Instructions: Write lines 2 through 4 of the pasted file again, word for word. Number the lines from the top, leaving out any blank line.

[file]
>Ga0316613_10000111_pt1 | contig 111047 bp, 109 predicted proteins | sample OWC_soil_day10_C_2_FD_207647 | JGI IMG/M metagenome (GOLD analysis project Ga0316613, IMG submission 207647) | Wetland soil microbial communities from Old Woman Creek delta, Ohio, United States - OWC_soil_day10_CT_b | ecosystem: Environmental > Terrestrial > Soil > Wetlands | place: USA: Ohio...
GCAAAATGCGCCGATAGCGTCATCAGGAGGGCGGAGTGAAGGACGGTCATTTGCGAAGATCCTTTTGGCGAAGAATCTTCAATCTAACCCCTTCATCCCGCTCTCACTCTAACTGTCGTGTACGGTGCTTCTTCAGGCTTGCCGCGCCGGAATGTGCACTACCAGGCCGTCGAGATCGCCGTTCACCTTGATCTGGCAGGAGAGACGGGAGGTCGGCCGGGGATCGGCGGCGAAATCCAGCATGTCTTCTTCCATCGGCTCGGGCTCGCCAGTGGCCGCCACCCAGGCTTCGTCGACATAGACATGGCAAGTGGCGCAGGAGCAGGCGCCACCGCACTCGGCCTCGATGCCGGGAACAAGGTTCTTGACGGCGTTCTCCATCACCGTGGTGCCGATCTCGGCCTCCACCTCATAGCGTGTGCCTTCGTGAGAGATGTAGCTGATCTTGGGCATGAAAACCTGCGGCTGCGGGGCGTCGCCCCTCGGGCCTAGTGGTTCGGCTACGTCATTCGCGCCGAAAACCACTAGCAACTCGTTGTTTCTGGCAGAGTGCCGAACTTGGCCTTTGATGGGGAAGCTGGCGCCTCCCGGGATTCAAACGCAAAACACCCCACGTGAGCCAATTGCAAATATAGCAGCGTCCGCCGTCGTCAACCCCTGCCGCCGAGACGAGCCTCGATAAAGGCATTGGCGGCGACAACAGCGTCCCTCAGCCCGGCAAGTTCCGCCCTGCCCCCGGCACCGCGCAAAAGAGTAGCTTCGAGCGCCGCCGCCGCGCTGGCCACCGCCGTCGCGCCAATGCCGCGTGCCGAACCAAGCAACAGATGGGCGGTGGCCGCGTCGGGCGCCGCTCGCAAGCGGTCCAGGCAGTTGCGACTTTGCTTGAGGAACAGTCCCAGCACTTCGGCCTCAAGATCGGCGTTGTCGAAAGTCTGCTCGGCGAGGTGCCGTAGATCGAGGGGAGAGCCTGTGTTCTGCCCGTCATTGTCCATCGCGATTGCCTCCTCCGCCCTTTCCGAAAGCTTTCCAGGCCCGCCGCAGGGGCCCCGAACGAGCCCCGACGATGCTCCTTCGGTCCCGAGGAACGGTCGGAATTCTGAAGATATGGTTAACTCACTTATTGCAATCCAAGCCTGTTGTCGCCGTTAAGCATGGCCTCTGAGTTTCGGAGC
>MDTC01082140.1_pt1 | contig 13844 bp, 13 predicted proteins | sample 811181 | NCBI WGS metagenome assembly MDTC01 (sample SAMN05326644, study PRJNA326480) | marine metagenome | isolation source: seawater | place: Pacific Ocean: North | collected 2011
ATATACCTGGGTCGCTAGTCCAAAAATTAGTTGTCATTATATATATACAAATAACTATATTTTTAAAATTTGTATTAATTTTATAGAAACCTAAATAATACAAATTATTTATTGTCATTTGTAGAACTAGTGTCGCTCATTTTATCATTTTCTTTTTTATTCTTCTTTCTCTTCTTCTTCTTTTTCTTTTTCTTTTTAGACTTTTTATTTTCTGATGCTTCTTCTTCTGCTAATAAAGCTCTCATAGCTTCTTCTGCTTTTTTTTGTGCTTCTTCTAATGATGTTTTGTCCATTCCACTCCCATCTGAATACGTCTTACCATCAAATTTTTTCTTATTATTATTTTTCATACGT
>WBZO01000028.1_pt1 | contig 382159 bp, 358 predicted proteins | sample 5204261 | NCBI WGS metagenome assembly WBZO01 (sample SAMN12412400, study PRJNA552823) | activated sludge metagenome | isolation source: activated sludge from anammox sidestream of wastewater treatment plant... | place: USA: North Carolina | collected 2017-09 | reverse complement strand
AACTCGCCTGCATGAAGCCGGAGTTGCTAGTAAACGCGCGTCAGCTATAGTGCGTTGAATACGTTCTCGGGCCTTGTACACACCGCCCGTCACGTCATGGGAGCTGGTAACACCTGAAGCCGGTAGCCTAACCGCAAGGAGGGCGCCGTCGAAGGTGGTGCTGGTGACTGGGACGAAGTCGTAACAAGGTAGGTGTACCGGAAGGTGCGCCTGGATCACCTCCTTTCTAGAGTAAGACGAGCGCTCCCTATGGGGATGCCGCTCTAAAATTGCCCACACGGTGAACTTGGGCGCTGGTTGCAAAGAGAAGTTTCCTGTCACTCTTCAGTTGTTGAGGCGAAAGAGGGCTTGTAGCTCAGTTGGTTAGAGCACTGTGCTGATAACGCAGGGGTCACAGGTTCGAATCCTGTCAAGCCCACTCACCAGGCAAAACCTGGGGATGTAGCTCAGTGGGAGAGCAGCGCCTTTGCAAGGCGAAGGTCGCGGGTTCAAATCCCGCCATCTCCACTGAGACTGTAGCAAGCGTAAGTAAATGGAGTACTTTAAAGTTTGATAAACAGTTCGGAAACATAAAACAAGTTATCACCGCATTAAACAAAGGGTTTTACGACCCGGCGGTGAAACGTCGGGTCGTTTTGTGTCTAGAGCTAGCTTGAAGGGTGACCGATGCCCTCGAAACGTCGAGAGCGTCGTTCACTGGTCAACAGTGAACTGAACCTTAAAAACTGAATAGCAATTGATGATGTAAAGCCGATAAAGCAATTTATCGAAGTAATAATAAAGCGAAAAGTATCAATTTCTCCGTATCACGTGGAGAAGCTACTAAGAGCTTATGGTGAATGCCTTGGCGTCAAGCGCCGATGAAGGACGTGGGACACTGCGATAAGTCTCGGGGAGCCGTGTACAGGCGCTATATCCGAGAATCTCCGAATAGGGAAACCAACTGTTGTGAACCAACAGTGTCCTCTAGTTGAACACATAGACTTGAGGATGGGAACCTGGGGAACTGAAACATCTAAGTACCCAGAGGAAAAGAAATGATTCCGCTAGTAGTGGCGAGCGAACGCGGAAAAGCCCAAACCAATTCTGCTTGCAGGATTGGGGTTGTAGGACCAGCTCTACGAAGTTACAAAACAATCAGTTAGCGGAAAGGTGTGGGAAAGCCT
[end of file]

GCAAAATGCGCCGATAGCGTCATCAGGAGGGCGGAGTGAAGGACGGTCATTTGCGAAGATCCTTTTGGCGAAGAATCTTCAATCTAACCCCTTCATCCCGCTCTCACTCTAACTGTCGTGTACGGTGCTTCTTCAGGCTTGCCGCGCCGGAATGTGCACTACCAGGCCGTCGAGATCGCCGTTCACCTTGATCTGGCAGGAGAGACGGGAGGTCGGCCGGGGATCGGCGGCGAAATCCAGCATGTCTTCTTCCATCGGCTCGGGCTCGCCAGTGGCCGCCACCCAGGCTTCGTCGACATAGACATGGCAAGTGGCGCAGGAGCAGGCGCCACCGCACTCGGCCTCGATGCCGGGAACAAGGTTCTTGACGGCGTTCTCCATCACCGTGGTGCCGATCTCGGCCTCCACCTCATAGCGTGTGCCTTCGTGAGAGATGTAGCTGATCTTGGGCATGAAAACCTGCGGCTGCGGGGCGTCGCCCCTCGGGCCTAGTGGTTCGGCTACGTCATTCGCGCCGAAAACCACTAGCAACTCGTTGTTTCTGGCAGAGTGCCGAACTTGGCCTTTGATGGGGAAGCTGGCGCCTCCCGGGATTCAAACGCAAAACACCCCACGTGAGCCAATTGCAAATATAGCAGCGTCCGCCGTCGTCAACCCCTGCCGCCGAGACGAGCCTCGATAAAGGCATTGGCGGCGACAACAGCGTCCCTCAGCCCGGCAAGTTCCGCCCTGCCCCCGGCACCGCGCAAAAGAGTAGCTTCGAGCGCCGCCGCCGCGCTGGCCACCGCCGTCGCGCCAATGCCGCGTGCCGAACCAAGCAACAGATGGGCGGTGGCCGCGTCGGGCGCCGCTCGCAAGCGGTCCAGGCAGTTGCGACTTTGCTTGAGGAACAGTCCCAGCACTTCGGCCTCAAGATCGGCGTTGTCGAAAGTCTGCTCGGCGAGGTGCCGTAGATCGAGGGGAGAGCCTGTGTTCTGCCCGTCATTGTCCATCGCGATTGCCTCCTCCGCCCTTTCCGAAAGCTTTCCAGGCCCGCCGCAGGGGCCCCGAACGAGCCCCGACGATGCTCCTTCGGTCCCGAGGAACGGTCGGAATTCTGAAGATATGGTTAACTCACTTATTGCAATCCAAGCCTGTTGTCGCCGTTAAGCATGGCCTCTGAGTTTCGGAGC
>MDTC01082140.1_pt1 | contig 13844 bp, 13 predicted proteins | sample 811181 | NCBI WGS metagenome assembly MDTC01 (sample SAMN05326644, study PRJNA326480) | marine metagenome | isolation source: seawater | place: Pacific Ocean: North | collected 2011
ATATACCTGGGTCGCTAGTCCAAAAATTAGTTGTCATTATATATATACAAATAACTATATTTTTAAAATTTGTATTAATTTTATAGAAACCTAAATAATACAAATTATTTATTGTCATTTGTAGAACTAGTGTCGCTCATTTTATCATTTTCTTTTTTATTCTTCTTTCTCTTCTTCTTCTTTTTCTTTTTCTTTTTAGACTTTTTATTTTCTGATGCTTCTTCTTCTGCTAATAAAGCTCTCATAGCTTCTTCTGCTTTTTTTTGTGCTTCTTCTAATGATGTTTTGTCCATTCCACTCCCATCTGAATACGTCTTACCATCAAATTTTTTCTTATTATTATTTTTCATACGT